11.    FPPTA 28TH ANNUAL CONFERENCE:   The Florida Public Pension Trustees Association’s 28th Annual Conference will take place on June 24-27, 2012 at the Hilton Walt Disney in Lake Buena Vista.  The hotel is located across the street from Downtown Disney and has complimentary transportation to Disney parks.  There are a variety of restaurants within the hotel including a Disney character breakfast Sundays at Covington Mill.  A link on FPPTA’s web site,, will take you to the Hilton Walt Disney site to make your room reservations.  Sunday, June 24th the Associates Advisory Board is sponsoring the 24th Annual Associates Charitable Golf Classic held on Disney’s beautiful Magnolia Golf Course. You may access information and updates about the Conference at FPPTA’s website.  All police officer and firefighter plan participants, board of trustee members, plan sponsors and anyone interested in the administration and operation of the Chapters 175 and 185 pension plans should take advantage of this Conference. 
12.    GOLF WISDOMS:     Nothing straightens out a nasty slice quicker than a sharp dogleg to the right.        
13.    PUNOGRAPHICS:       Jokes about German sausage are the wurst.        
14.    QUOTE OF THE WEEK:   “Problems worthy of attack, prove their worth by hitting back.”  Piet Hein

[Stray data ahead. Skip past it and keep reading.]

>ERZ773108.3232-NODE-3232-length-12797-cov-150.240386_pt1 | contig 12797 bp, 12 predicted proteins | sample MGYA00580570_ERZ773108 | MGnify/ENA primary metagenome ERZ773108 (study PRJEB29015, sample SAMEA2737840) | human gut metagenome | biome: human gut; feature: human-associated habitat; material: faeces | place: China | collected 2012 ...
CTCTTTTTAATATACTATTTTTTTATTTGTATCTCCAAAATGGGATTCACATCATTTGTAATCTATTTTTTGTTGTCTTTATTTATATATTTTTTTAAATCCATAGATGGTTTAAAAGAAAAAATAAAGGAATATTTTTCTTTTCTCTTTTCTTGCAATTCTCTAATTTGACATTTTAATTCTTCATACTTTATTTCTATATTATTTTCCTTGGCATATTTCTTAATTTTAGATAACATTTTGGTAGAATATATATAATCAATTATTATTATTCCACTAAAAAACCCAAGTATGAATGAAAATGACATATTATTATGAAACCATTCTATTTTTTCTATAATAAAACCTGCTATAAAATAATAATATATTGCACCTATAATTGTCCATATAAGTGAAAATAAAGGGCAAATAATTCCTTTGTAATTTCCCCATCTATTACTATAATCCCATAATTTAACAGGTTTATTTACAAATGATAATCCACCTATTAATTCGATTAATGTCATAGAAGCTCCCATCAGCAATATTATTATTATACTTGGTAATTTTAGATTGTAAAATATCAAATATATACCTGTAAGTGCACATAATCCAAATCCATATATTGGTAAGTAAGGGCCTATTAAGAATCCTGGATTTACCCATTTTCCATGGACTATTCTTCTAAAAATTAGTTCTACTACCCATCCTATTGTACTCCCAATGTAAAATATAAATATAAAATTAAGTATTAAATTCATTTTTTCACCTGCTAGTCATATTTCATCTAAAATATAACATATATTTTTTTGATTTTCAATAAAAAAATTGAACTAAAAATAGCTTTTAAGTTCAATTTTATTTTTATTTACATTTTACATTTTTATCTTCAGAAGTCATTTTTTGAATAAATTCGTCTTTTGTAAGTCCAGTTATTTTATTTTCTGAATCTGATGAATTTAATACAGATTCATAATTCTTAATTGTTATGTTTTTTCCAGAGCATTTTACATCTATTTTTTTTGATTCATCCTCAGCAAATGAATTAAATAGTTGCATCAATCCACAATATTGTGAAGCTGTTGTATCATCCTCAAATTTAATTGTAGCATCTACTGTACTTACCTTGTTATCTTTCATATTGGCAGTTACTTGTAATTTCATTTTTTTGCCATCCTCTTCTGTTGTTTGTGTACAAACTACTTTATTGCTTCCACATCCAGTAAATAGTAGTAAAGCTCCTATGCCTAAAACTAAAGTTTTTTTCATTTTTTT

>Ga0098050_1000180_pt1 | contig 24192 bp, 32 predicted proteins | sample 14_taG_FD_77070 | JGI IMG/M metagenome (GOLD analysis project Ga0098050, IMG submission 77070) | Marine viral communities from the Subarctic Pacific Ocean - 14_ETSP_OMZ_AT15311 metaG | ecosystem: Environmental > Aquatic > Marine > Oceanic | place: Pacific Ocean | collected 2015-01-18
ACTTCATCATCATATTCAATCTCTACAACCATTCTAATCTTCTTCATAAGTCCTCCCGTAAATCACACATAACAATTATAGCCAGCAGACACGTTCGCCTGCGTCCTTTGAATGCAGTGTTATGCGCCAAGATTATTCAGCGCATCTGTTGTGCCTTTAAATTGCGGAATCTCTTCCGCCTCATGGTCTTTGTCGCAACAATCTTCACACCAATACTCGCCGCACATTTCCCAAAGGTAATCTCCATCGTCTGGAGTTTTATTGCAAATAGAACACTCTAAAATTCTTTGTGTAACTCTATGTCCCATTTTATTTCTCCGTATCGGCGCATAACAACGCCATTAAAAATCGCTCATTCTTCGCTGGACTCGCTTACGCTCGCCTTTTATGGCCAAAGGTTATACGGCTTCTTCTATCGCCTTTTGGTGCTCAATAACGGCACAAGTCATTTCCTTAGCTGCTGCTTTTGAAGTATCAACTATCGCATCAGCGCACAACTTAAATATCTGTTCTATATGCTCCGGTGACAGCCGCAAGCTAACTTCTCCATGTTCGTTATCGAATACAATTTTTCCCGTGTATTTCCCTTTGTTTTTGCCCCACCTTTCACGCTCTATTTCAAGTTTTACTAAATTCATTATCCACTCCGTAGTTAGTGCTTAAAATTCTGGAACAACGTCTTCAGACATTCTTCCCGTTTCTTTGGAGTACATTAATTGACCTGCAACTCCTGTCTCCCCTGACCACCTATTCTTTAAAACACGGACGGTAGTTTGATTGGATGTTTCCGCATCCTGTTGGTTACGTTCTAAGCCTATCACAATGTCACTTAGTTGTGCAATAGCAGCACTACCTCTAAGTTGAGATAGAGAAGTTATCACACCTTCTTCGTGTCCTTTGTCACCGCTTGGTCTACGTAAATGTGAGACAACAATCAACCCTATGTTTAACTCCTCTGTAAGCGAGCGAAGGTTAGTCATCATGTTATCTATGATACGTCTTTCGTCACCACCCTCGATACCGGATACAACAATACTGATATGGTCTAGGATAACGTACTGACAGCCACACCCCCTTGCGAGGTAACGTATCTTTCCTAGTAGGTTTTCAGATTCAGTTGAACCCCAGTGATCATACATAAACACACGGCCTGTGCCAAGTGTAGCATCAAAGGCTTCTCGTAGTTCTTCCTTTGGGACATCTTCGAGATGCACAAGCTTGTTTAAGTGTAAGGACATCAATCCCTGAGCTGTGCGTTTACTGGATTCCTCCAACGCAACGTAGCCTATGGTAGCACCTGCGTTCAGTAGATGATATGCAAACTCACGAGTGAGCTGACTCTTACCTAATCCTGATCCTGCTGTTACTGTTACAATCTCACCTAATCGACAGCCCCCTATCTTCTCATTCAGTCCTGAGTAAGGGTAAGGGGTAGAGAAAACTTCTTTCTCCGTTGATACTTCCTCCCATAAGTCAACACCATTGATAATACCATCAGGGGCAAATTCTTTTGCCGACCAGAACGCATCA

15.    ON THIS DAY IN HISTORY:  In 1868, first Memorial Day parade held in Ironton, Ohio.   
16.    KEEP THOSE CARDS AND LETTERS COMING:  Several readers regularly supply us with suggestions or tips for newsletter items.  Please feel free to send us or point us to matters you think would be of interest to our readers.  Subject to editorial discretion, we may print them.  Rest assured that we will not publish any names as referring sources. 
17.    PLEASE SHARE OUR NEWSLETTER:  Our newsletter readership is not limited to the number of people who choose to enter a free subscription.  Many pension board administrators provide hard copies in their meeting agenda.  Other administrators forward the newsletter electronically to trustees.  In any event, please tell those you feel may be interested that they can subscribe to their own free copy of the newsletter at  Thank you.



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Items in this Newsletter may be excerpts or summaries of original or secondary source material, and may have been reorganized for clarity and brevity. This Newsletter is general in nature and is not intended to provide specific legal or other advice.